How Nepali antiquities got to Chicago museum
Two months after the Art Institute of Chicago returned a stolen 800-year-old stone sculpture, many more of Nepal’s religious antiquities have been located at the museum, raising questions also about the identity of the international criminal networks and their accomplices in Kathmandu responsible for the thefts.
An America-based Nepali posted photographs on Friday of a whole section of the Art Institute of Chicago that is dedicated to religious objects from Nepal and other South Asian countries.
Sweta Gyanu Baniya, an assistant professor at Virginia Tech University, recently visited the Art Institute of Chicago and was appalled by what she saw. Among them was an intricate gilt-copper necklace stolen from Kathmandu’s Taleju Temple 45 years ago, and her Twitter post about it was widely shared.
“I had heard about the Nepal section at the Art Institute, and sure enough there was the necklace and other deities from Nepal on display,” Baniya says. “I felt like bowing down to pray.”
Besides the necklace, there were also other Hindu and Buddhist gods and goddesses on display, alongside antiquities from India and Pakistan. But it was the necklace that emotionally moved Baniya the most, since the Taleju Temple is open to the public only once a year back in Kathmandu.
“And here it was on show all year round. I knelt before the display and was overcome with tears. I knew the necklace was not where it was supposed to be, it belonged back in the Taleju Temple in Kathmandu,” she said. “I was emotionally moved, and could not move away from it.”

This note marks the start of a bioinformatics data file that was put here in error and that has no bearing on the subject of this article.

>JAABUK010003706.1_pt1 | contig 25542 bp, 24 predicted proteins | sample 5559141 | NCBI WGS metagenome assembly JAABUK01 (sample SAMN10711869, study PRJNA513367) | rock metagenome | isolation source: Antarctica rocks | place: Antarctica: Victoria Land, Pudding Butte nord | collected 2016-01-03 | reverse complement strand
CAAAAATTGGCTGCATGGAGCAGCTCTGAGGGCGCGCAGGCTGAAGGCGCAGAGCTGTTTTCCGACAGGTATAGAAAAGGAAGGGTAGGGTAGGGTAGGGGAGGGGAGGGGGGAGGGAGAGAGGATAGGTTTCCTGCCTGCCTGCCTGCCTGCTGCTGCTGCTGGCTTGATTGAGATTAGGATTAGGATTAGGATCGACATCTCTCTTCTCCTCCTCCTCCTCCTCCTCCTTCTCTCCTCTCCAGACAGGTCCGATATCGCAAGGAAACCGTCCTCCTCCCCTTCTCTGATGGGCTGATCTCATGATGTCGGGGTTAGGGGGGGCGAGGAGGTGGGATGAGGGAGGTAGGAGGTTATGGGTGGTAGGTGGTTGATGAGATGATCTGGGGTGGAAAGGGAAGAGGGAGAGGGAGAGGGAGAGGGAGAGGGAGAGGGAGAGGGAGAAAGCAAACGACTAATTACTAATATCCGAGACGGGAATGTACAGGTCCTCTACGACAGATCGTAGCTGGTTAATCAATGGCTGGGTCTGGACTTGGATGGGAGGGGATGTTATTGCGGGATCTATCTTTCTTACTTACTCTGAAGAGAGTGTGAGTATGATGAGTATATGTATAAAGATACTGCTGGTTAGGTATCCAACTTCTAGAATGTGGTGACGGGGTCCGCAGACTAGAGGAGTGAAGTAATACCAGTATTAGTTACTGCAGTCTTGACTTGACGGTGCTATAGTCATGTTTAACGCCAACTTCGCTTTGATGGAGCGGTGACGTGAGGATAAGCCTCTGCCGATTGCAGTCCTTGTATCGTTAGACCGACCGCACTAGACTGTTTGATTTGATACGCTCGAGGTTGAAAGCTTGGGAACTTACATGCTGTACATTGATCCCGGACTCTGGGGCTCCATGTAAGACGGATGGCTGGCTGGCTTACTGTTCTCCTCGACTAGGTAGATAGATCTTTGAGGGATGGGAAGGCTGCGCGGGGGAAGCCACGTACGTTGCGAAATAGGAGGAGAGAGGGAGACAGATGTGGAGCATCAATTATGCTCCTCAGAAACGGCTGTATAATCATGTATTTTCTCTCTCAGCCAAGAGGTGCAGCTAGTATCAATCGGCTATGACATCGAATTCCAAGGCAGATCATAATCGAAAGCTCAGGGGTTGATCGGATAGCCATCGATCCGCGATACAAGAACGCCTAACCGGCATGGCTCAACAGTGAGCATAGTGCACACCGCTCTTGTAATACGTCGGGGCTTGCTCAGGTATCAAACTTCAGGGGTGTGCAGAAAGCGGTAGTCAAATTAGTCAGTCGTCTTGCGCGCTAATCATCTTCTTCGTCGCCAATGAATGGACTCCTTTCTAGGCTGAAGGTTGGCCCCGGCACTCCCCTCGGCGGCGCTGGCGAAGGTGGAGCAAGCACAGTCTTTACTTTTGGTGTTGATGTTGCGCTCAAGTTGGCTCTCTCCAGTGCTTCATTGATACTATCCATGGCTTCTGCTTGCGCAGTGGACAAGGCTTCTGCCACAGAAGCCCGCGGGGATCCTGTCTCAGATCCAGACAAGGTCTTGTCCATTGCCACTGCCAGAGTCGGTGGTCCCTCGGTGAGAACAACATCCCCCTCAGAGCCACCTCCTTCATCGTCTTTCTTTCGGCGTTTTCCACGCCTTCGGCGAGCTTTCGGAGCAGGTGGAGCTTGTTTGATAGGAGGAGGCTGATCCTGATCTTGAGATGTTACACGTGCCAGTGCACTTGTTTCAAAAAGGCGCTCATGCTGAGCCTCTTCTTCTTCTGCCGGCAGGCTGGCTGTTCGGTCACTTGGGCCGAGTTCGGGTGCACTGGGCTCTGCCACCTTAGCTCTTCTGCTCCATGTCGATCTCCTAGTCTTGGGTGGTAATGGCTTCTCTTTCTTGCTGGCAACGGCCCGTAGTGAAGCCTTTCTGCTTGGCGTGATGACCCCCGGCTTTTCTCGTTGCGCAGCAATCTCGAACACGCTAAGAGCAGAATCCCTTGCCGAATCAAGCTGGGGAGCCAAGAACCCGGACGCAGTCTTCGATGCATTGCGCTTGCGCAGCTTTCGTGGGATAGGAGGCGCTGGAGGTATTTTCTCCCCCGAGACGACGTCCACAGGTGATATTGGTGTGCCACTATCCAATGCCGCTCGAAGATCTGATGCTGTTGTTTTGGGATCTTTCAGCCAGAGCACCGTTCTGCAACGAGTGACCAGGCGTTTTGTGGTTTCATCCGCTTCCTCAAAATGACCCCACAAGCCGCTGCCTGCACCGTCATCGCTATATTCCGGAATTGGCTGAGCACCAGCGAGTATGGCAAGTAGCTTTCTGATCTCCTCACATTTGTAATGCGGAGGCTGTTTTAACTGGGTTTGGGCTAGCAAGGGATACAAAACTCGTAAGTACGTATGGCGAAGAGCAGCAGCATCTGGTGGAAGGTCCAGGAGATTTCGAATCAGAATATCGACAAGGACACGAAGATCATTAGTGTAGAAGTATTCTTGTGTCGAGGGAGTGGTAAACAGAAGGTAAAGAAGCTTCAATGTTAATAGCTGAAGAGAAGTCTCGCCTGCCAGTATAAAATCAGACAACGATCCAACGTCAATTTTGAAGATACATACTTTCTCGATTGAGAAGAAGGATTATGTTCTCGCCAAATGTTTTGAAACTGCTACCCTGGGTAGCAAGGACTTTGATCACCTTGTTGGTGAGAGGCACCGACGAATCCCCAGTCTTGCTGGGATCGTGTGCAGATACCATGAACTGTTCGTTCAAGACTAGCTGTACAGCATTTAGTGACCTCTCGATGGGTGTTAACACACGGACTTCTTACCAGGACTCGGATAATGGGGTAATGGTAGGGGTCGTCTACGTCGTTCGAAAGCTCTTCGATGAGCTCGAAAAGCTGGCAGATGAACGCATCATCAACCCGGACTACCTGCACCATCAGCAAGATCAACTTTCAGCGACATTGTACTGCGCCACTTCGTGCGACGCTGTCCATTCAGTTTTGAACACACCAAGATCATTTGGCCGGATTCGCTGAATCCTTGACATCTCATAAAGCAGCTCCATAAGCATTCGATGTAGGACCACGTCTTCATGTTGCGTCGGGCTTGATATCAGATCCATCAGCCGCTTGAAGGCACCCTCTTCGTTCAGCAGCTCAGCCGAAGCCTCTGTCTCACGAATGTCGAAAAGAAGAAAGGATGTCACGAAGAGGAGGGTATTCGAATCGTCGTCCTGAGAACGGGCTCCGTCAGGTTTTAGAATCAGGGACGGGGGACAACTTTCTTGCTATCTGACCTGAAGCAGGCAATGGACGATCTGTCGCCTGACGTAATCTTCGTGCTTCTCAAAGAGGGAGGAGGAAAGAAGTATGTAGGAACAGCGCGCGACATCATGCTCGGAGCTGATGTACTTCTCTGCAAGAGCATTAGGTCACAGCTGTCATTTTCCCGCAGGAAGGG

As more and more Nepali antiquities are traced to Western museums and private collectors, pressure is building for their return, as well as to find the identity of international smuggling networks with their Nepali accomplices responsible for the thefts three to four decades ago.
In April, Nepal welcomed back a stolen 12th-century stone sculpture of Laxmi-Narayan from the Dallas Art Museum, where it had been exhibited after being stolen in 1984 and last sighted at a Sotheby’s auction 30 years ago (below).
The necklace itself is studded with semi-precious stones and inlaid with smaller depictions of the eight astamatrika goddesses. And inscription at the front proves that it once belonged to King Pratap Malla who ruled Kathmandu from 1641-74 -- one hundred years before the Valley was conquered by Prithvi Narayan Shah.
In 1970, the necklace was among the treasures that were ordered by the Panchayat government at the time to be moved to the nearby Hanuman Dhoka Museum which was deemed to be safer since it was guarded by the Royal Nepal Army. It disappeared in 1976.
“The government wanted to move the treasures for safe-keeping, but it got stolen anyway. The high priests at the time had warned officials that this would anger the powerful Taleju god. Sure enough, within a year, King Mahendra died,” says Uddhab Karmacharya, the eighth generation high priest of the Taleju Temple from the family
“How was it possible that such a sacred item could be stolen from such a highly secure place?” asks Karmacharya, whose father was the head priest when the treasures were ordered to be transferred.
Art historians say that the Taleju necklace and other religious objects in Nepal could not have been smuggled out without collusion between international art dealers, criminal networks and their accomplices on the ground in Kathmandu.
“The inscription at the front of the necklace leaves no doubt not only about when and where it was made, but also where it was intended to stay,” explains American art crime professor, Erin Thompson.